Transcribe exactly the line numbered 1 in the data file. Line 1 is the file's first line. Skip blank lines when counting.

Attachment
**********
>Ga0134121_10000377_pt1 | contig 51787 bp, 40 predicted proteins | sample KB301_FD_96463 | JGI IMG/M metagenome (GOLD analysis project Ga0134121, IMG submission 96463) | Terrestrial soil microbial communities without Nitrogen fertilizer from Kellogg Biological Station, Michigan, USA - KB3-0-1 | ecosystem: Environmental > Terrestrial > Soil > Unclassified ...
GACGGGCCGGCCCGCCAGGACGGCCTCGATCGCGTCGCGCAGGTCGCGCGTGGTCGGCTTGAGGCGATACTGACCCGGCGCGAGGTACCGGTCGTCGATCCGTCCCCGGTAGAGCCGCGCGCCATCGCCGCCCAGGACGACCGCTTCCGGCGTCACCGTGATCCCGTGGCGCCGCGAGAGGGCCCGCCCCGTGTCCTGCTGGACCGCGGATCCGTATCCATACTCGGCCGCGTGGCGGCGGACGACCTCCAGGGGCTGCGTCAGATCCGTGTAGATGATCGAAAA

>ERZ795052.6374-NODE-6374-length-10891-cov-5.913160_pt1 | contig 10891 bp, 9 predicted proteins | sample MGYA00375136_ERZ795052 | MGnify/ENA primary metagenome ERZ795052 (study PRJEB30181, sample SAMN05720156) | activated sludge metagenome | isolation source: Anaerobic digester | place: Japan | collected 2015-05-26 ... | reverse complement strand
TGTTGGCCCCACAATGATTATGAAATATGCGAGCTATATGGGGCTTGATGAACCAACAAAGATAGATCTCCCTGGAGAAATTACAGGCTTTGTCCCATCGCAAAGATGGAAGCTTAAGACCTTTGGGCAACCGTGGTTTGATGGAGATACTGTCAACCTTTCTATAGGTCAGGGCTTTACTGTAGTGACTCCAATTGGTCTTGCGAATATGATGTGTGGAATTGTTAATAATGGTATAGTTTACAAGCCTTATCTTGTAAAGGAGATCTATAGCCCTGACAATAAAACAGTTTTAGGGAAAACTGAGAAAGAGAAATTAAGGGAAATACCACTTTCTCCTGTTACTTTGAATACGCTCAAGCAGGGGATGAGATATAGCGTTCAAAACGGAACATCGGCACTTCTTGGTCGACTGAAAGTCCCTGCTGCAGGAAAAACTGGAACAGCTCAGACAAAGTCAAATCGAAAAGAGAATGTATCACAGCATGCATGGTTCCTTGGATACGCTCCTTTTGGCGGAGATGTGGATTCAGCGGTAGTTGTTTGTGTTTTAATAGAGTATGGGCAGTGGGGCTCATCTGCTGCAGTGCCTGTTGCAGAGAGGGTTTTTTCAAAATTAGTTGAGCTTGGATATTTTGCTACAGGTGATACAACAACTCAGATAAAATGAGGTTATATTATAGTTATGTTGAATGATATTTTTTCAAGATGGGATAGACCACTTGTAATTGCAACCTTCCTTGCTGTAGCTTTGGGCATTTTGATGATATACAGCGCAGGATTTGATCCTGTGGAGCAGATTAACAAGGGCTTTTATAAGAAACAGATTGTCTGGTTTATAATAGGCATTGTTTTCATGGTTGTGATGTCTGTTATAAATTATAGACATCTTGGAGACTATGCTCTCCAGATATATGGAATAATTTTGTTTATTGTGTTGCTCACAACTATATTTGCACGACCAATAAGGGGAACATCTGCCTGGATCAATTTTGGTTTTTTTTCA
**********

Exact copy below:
>Ga0134121_10000377_pt1 | contig 51787 bp, 40 predicted proteins | sample KB301_FD_96463 | JGI IMG/M metagenome (GOLD analysis project Ga0134121, IMG submission 96463) | Terrestrial soil microbial communities without Nitrogen fertilizer from Kellogg Biological Station, Michigan, USA - KB3-0-1 | ecosystem: Environmental > Terrestrial > Soil > Unclassified ...